Did You Know | Family

Why Retirement Is Killing Marriage

Photo courtesy of Cordell and Cordell - Flickr

When we say "till death do us part," we really mean it at the time.

But several years or decades later, things change, and those promises we made at the altar suddenly seem like they were spoken by a different person.

According to data from the National Center for Health Statistics and U.S. Census Bureau, divorce rates for adults ages 50 and older have nearly doubled since the '90s.

For people ages 65 and up, the divorce rate has nearly tripled.

Baby Boomers are contributing to this sharp rise in divorce rates, but Millennials are unintentionally shrinking it on a larger scale.

Why Is Retirement Killing Marriage?

The dream of living happily ever after with someone may have just come to an end.

Many married couples from previous generations stayed married until their final day, but nowadays everyone seems to be getting divorced.

People who have been married for decades suddenly call it quits close to or during retirement.

"Research indicates that many later-life divorcees have grown unsatisfied with their marriages over the years and are seeking opportunities to pursue their own interests and independence for the remaining years of their lives," PEW Research Center explained.

The reality is that people change overtime, and if you're interests are no longer aligned with your spouse, you drift apart.

When a couple divorces, research has also found that divorced women are much happier than divorced men.

A survey by Style magazine asked more than 1,000 divorced British men and women, who had an average age of 54, more than 30 questions about their personal lives and the reason behind their breakups.

The study found 53% of women say they're happier post-divorce, compared to 32% of men who say the same thing.

Is There A Secret That Keeps Millennial Couples Together?

According to new research by University of Maryland sociology professor Philip Cohen, overall divorce rates are declining, thanks to Millennial.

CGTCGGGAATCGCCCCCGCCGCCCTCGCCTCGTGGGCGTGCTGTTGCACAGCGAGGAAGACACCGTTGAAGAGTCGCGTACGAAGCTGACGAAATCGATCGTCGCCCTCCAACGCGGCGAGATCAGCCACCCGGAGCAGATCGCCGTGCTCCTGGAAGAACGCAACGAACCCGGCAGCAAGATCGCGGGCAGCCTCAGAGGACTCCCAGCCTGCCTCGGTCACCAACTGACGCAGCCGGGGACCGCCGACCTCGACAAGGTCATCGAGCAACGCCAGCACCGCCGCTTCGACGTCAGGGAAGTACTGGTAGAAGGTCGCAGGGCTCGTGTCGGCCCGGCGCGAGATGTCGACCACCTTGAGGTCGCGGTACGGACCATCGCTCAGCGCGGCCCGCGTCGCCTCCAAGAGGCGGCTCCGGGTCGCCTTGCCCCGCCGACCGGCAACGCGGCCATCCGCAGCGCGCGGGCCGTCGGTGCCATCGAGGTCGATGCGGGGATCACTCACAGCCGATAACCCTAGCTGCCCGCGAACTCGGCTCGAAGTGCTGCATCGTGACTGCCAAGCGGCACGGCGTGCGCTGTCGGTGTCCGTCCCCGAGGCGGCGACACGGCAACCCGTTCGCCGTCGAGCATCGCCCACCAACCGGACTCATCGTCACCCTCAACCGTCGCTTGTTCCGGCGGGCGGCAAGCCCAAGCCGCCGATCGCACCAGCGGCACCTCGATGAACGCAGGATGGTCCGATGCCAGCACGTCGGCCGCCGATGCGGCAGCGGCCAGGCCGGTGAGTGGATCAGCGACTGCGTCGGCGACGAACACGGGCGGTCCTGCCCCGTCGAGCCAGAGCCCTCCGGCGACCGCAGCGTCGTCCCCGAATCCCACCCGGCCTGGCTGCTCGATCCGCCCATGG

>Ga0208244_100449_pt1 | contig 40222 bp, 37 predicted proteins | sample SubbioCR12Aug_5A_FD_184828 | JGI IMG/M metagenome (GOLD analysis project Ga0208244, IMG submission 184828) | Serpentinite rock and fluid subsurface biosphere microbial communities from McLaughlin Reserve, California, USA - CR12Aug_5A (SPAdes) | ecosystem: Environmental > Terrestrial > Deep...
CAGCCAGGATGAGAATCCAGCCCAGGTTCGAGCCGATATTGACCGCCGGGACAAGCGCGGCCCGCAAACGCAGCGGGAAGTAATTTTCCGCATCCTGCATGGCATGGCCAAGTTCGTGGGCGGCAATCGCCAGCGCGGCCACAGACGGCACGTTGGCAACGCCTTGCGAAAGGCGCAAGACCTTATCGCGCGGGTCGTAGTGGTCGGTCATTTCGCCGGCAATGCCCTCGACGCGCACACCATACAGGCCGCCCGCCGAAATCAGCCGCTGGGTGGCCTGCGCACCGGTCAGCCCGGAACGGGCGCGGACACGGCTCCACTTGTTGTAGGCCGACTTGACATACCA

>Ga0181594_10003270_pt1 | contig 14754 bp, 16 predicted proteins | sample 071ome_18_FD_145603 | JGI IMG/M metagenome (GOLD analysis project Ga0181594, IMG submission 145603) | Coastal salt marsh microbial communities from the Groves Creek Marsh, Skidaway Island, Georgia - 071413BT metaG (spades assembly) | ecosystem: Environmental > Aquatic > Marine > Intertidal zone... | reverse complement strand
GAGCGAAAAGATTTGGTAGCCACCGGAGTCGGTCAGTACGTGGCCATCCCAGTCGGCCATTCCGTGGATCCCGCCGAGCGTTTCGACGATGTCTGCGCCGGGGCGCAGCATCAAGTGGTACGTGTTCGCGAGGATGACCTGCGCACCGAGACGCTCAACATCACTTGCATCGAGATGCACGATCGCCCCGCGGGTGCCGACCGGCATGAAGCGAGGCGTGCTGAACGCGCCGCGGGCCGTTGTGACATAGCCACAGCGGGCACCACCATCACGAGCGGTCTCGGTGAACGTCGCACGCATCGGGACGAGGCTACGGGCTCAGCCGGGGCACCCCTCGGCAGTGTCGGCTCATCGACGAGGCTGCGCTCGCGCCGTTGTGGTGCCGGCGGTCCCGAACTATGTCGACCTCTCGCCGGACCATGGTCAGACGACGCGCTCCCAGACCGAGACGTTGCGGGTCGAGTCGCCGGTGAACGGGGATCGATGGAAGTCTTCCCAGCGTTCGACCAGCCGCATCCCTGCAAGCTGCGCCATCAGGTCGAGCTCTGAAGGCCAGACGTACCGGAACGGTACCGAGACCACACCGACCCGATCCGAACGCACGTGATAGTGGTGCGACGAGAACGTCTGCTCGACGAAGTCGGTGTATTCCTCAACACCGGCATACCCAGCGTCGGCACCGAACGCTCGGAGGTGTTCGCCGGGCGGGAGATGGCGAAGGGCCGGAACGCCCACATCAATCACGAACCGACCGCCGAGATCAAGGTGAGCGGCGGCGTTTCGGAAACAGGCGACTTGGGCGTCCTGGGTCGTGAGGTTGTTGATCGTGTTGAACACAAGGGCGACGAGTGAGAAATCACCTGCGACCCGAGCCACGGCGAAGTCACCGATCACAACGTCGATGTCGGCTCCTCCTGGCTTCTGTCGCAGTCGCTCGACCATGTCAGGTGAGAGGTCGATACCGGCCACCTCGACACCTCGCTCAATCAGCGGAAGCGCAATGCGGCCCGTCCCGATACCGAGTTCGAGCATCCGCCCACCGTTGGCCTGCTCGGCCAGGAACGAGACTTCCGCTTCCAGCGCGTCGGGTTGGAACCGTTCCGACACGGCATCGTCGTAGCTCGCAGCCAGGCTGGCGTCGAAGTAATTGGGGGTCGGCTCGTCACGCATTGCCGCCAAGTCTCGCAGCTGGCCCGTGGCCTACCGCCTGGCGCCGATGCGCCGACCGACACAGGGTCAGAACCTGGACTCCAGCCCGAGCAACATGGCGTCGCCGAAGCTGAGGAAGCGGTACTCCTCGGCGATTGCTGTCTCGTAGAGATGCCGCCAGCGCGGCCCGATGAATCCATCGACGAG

The reason why is because couples nowadays are extremely selective in choosing a life partner.

“Marriage is rarer, and more stable, than it was in the past," he noted, adding, "We see people getting married at older ages, people getting married with college degrees already. They are less likely to be already divorced or have children when they get married, both of which are risk factors for divorce.”

Cohen also describes marriage as a way to show "status" in society. He found that poorer Americans choose not to tie the knot even if they share children.

"Marriage is more and more an achievement of status, rather than something that people do regardless of how they’re doing.”

Here are five more secrets to a successful marriage

1. Find common ground

The key to a successful marriage is marrying someone you actually like.

For most couples, the honeymoon phase eventually dies off, which is why marrying a companion is more important than marrying just a lover.

2. Have an optimistic outlook

You would be surprised by how much difference an optimistic outlook can make a different in all aspects of your life.

The reason why is because happiness and positivity rubs off on other people. You become much more likable, and in turn, others are more willing to compromise and find common ground with you.

3. Listen, and show up

Be there for your spouse.

Sometimes it's not your marriage that's falling apart, but other aspects of your lives.

Always make time to listen to each other, and be there during those difficult times.

4. Accept that there will be good days and bad days

Every marriage reaches a crisis point, sometimes this happens several times, but that doesn't necessarily mean it's the end.

This is a time that calls for immediate reflection. Find a way that works best for both of you to fix the problem.

5. Compromise

You hear this word so often when talking about marriage, and yet failing to compromise is one of the main reasons why people get divorced.

It's the foundation of a successful democracy and the way many conflicts can be resolved.

With that in mind, choose your battles. Some things are just not worth arguing about.

[Sources - Slate, Pew Research Center]

What are you thoughts on these studies? Share your opinion in the comments section!

Moojan has been a writer at Shared for almost a year. When she's not on the lookout for viral content, she's looking at cute animal photos. Reach her at moojan@shared.com.